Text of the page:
SHARE

When copy writer Josh Thompson received an ominous email from his bosses asking to discuss his role at the company, he knew he was facing redundancy.

The human resources department at FCB New Zealand encouraged him to bring a “support person” to help cushion the blow, an option that is legally required in New Zealand.

But rather than bring a family member, a friend or even a pet, the part-time stand-up comedian decided to splash out NZ$200 (£100) on a clown called “Joe”.

“I was working – because I had a job back then – and I got an email and the email said: ‘Hi Josh we’d like to meet with you to discuss some matters in regards to your role,'” he told the BBC from Australia, where he has been “making the most of not having a job”.

“Basically I sensed that this was going to be a redundancy … so I thought I might as well try to make the best out of this situation,” he added.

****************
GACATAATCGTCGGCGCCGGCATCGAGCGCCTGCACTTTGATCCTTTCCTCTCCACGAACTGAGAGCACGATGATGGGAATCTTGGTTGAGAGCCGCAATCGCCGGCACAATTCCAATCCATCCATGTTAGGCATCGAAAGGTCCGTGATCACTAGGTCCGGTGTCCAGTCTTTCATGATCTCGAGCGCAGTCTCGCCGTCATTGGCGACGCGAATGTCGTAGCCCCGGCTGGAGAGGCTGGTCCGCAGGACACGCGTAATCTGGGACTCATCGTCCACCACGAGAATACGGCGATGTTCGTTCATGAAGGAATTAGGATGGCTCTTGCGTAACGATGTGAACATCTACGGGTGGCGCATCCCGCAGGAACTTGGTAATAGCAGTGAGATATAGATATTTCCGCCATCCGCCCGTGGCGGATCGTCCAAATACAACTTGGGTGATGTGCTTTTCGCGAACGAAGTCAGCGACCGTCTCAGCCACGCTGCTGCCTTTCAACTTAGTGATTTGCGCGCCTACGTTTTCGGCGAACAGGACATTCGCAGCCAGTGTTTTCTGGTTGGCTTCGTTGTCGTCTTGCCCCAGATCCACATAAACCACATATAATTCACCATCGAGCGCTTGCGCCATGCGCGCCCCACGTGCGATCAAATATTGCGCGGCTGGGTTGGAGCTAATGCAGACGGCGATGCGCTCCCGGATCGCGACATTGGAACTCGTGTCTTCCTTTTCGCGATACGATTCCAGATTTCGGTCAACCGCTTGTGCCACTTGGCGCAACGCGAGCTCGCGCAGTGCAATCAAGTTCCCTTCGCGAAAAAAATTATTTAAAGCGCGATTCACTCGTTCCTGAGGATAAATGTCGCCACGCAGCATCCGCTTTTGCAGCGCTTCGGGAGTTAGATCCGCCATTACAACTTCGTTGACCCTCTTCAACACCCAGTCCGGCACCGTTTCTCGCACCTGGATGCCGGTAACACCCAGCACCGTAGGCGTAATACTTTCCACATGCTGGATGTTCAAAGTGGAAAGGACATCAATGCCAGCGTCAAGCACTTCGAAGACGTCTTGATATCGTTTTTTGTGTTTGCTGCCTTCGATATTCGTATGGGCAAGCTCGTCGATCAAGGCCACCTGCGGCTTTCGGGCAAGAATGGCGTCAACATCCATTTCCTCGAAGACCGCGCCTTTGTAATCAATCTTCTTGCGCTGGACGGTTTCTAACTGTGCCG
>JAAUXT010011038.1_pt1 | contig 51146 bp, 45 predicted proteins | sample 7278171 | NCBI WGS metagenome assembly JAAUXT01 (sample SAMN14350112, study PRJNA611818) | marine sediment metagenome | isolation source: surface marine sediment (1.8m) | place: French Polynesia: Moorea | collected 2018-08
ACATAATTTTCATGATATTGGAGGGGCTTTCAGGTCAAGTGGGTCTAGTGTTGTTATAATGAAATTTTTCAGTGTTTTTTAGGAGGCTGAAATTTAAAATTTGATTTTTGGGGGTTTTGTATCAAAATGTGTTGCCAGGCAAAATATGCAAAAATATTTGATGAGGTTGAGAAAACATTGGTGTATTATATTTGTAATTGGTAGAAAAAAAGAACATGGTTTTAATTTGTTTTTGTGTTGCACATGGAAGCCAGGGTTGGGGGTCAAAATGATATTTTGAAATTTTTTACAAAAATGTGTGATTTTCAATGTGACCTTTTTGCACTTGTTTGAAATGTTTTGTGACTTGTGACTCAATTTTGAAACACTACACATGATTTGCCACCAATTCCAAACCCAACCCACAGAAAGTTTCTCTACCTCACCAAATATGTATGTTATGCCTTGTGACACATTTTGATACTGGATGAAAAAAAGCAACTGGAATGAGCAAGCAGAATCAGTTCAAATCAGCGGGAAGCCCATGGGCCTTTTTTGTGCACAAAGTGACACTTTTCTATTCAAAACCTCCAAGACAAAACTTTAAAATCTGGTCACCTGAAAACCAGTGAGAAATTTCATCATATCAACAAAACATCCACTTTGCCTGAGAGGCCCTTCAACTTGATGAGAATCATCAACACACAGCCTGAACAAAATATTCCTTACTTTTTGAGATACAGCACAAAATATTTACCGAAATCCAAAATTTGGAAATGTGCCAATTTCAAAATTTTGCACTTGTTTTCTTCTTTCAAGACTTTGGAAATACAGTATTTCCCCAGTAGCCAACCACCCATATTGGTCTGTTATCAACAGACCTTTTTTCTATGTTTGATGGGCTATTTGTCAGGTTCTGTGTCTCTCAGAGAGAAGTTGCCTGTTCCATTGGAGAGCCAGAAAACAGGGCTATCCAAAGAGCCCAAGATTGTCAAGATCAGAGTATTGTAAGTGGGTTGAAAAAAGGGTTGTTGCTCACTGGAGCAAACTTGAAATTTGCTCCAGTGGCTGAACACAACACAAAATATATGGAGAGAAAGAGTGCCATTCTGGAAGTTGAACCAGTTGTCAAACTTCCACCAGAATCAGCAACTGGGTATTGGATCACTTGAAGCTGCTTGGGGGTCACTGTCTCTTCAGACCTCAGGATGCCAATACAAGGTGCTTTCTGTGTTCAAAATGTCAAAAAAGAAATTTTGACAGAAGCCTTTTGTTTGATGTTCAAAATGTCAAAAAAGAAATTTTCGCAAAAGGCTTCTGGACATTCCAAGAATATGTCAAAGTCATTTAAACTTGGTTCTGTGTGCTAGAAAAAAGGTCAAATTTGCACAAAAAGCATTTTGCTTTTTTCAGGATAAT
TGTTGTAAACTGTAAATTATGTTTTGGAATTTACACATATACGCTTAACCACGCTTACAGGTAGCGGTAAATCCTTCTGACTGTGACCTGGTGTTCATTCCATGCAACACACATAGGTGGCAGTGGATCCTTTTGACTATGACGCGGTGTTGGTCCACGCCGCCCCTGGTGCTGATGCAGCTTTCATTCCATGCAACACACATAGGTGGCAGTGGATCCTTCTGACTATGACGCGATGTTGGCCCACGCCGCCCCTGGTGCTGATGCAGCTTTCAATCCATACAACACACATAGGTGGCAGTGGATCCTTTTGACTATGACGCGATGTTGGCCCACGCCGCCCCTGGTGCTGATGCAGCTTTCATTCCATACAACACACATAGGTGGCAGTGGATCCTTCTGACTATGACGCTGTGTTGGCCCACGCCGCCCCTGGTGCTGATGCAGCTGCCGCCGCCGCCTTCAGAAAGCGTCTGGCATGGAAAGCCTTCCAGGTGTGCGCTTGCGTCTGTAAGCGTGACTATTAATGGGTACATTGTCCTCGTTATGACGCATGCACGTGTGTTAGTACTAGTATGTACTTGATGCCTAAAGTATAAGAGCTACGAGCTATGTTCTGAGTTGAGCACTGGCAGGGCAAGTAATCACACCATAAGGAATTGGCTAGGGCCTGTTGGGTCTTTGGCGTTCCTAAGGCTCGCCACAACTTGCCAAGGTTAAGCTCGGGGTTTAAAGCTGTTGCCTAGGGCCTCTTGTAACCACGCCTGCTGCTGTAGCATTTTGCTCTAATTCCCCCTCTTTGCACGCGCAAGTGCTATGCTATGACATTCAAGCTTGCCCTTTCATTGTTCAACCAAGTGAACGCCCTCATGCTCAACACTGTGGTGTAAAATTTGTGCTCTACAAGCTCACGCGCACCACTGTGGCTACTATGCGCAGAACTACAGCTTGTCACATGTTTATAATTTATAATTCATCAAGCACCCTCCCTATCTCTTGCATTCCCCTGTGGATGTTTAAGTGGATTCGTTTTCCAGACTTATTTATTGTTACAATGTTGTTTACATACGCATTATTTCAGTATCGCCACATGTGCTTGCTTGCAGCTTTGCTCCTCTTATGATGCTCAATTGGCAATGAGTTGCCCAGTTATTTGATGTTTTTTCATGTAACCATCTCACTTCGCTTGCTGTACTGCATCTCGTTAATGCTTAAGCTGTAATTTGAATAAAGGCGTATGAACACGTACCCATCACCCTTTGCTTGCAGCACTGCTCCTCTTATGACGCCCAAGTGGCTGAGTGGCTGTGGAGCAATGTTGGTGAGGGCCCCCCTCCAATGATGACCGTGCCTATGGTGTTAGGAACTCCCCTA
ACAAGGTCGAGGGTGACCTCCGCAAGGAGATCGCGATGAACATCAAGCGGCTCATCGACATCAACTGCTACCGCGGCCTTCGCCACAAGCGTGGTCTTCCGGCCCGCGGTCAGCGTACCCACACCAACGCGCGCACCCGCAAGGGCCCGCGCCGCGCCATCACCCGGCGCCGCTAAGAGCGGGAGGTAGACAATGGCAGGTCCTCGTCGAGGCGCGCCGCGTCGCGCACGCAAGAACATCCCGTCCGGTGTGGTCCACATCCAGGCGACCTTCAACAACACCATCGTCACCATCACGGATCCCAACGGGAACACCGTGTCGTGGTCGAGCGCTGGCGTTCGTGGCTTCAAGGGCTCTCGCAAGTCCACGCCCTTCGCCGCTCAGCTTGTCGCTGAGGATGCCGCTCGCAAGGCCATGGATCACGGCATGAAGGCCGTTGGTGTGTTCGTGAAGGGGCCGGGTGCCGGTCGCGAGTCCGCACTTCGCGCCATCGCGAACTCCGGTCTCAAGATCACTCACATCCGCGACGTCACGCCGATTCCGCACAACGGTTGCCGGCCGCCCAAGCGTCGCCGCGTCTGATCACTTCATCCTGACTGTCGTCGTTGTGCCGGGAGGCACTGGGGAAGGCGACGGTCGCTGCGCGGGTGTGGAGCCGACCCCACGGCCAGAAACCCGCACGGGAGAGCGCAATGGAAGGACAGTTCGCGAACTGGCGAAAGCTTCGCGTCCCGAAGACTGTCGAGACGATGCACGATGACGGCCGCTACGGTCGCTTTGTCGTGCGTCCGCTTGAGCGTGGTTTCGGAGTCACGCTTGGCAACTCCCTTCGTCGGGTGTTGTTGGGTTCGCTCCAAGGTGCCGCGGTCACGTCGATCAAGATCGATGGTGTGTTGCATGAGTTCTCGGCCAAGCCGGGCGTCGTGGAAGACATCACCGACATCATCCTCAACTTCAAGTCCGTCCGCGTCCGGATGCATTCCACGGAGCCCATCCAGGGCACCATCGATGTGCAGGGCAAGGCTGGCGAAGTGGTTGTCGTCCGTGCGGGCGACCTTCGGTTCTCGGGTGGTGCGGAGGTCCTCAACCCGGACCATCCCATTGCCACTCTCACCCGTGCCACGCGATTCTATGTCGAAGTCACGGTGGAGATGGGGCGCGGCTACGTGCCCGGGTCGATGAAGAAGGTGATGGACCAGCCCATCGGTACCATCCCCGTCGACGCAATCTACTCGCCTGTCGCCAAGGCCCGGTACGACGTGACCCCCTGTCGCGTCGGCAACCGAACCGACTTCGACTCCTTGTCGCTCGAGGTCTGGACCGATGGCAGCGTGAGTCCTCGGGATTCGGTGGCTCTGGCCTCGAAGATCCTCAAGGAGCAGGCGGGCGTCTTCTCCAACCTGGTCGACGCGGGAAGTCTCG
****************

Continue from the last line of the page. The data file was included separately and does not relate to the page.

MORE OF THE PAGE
Is it all over for non-creepy clowns?
“Joe” accompanied Josh for the redundancy meeting, where the clown made balloon animals, although he had to be told to stop a few times as it was difficult to hear above the screeching of plastic.

“Boy, oh, boy, are they noisy,” Josh said.

When Josh was finally delivered the hammer blow that he was to lose his job, the clown reacted accordingly.

“He nodded his head along when I received the bad news as if he was also receiving the bad news,” Josh said.

“Professionalism at its finest, really.”

Image copyrightJOSH THOMPSON
Image caption
Josh said he’d recommend hiring a clown if facing redundancy
Josh said he’d highly recommend hiring a clown as support for any suspected redundancy meeting.

“If you’ve got family, friends, step mums, step dads, step kids, bring them by all means,” he said.

“But if there’s a clown available, especially Joe, I’d definitely recommend it.”

Source: BBCNews

SHARE